Finally, I’d like to touch base about the economy and the concern that we are headed for a bumpy ride.  There can be little doubt that the effect on the economy by the virus has not yet worked its way through the system.  Aside from restaurants, entertainment, hospitality and leisure, many folks aren’t really feeling the negative financial impact of the virus just yet but I’m afraid this is going to change.  The ripple effect of closing restaurants on their staff, the supply chain (think the delivery people, the farmers and ranchers, the food and alcohol wholesalers, the company that cleans the linens, etc.) and the closure’s effect on other area business, is going to be devastating.  Presently there’s still a “hang on/hold on” attitude but sooner or later many of these businesses and entertainment venues, are going to have to let go and shut down completely.  It’s already happening but will likely get a lot worse before it gets better.  Real estate will not come out of this unscathed.  Businesses without income will stop paying rent and shut down.  Landlords no longer receiving rent and without prospects of replacement businesses, will default; defaulting mortgages means stress on banks and investors which in turn will lead to foreclosures and an increase in the distressed supply.  Evictions of tenants who are unemployed will lead to greater shared living environments and unfortunately an increase in homelessness.  This will complicate virus mitigation and could very likely lead to irrational political solutions that will muddle things further.  All this portends to some dramatic changes in the coming months and years for the real estate market.  However… given all the afore mentioned demand components coupled with the demographic shifts of the growing population of Millennials’ entering the home purchase market for the first time, I expect the bulk of the real estate losses to be largely mitigated.  That’s not to say there won’t be pain and some softening of prices, rather that there should be enough buyers to absorb most of any potential increase in supply.  I certainly expect that investors will be salivating at the prospect of buying distressed real estate again.  Therefore, if you are a buyer, while there will be more homes available as a result of the economic impact of the pandemic, don’t expect a huge market shift into a crazy good buyer’s market.  There’s a lot of forces at work that will keep values from repeating the epic collapse of 2008-2012 and the Great Recession.  Therefore, when you how-to-buy-home-sellers-market-blogfind a good home, you should buy it.  If you are a potential seller however, you probably want to think about accelerating your schedule and sell now while we are still in a full blown seller’s market.  “Strike while the iron’s hot,” it is said.  I can’t see any real benefit in waiting.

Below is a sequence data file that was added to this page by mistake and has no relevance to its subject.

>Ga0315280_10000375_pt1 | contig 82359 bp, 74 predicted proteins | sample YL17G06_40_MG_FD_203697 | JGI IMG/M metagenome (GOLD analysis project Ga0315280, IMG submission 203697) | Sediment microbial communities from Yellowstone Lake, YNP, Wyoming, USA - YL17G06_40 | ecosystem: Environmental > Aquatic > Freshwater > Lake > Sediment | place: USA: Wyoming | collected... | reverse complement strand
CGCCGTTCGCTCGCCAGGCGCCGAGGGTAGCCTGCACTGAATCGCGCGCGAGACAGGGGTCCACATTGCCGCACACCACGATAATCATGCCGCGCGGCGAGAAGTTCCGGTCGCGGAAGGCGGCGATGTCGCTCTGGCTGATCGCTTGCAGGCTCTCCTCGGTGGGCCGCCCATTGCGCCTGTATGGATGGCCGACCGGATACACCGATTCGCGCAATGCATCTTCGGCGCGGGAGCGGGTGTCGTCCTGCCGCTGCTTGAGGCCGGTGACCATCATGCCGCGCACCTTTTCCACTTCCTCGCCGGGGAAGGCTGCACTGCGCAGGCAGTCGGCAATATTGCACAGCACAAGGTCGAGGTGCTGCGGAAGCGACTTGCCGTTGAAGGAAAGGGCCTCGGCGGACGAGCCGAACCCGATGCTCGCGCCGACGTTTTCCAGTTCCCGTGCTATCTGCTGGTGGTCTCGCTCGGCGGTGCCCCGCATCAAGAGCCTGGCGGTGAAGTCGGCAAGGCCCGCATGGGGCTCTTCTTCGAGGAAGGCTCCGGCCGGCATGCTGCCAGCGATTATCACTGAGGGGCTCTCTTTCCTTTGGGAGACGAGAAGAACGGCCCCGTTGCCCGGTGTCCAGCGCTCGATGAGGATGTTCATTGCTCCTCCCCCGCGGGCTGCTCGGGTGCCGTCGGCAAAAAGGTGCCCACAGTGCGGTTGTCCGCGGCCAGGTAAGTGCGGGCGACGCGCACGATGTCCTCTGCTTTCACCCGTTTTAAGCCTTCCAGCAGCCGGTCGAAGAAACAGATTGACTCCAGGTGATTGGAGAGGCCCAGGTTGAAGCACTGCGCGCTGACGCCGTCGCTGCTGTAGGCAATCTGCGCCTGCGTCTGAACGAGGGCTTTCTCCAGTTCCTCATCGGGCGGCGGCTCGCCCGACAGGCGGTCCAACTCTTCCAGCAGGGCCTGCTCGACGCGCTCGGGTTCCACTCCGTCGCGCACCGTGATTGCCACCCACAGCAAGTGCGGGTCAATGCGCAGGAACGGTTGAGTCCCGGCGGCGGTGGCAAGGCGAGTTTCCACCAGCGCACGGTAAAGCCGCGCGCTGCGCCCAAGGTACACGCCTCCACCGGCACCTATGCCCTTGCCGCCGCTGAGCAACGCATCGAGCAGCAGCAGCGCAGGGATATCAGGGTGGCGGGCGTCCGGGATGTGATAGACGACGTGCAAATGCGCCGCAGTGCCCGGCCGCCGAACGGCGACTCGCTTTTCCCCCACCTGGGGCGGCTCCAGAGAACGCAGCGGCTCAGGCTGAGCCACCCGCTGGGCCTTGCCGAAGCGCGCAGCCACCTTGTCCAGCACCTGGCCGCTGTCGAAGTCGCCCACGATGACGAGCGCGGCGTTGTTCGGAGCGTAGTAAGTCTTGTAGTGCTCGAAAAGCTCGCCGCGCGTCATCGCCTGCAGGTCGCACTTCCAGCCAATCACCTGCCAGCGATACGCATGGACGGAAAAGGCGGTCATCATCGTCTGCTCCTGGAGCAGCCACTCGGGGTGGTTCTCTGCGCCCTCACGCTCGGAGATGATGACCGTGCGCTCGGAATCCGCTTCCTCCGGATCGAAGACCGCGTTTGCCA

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First Time Homebuyers Episode 7: “How Much Home Can You Afford?”

Hallo, Bonjour, Hola, Hello, Greetings!

Welcome to yet another episode of our First Time Homebuyers podcast series!  In this episode, we discuss small amounts of accounting, taxes, and the dive into discussing how you can calculate and budget how much home you can afford based on your level of income!

So, take a seat and enjoy the podcast! We would love to hear your feedback! You can reach us on Facebook, Twitter, LinkedIn, or Instagram.

If this podcast seems like it’s the right fit for you, and you’d like me to assist you in this process and make it painless and easy, give me a call (805-427-3008) or send me an email (Tim@1000OaksRealEstate.com).

You can also check out our listings here!

Enjoy the podcast below, and stay tuned for future episodes!

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First Time Homebuyers Episode 6: Repairs Part 2

Greetings, and welcome to another new episode of our podcast series for First Time Homebuyers.  This is a multi-part series geared towards buying your most crucial and important investment in your life for the first time, and hopefully it can be your dream home the first time around.

This is part two of our sixth episode; repairs! We had a lot of information to cover regarding the aspect of repairs in the purchase of the home, so we split it into two separate episodes. So, take a seat and enjoy the podcast! We would love to hear your feedback! You can reach us on Facebook, Twitter, LinkedIn, or Instagram.

If this podcast seems like it’s the right fit for you, and you’d like me to assist you in this process and make it painless and easy, give me a call (805-427-3008) or send me an email (Tim@1000OaksRealEstate.com).

You can also check out our listings here!

Enjoy the podcast below, and stay tuned for future episodes!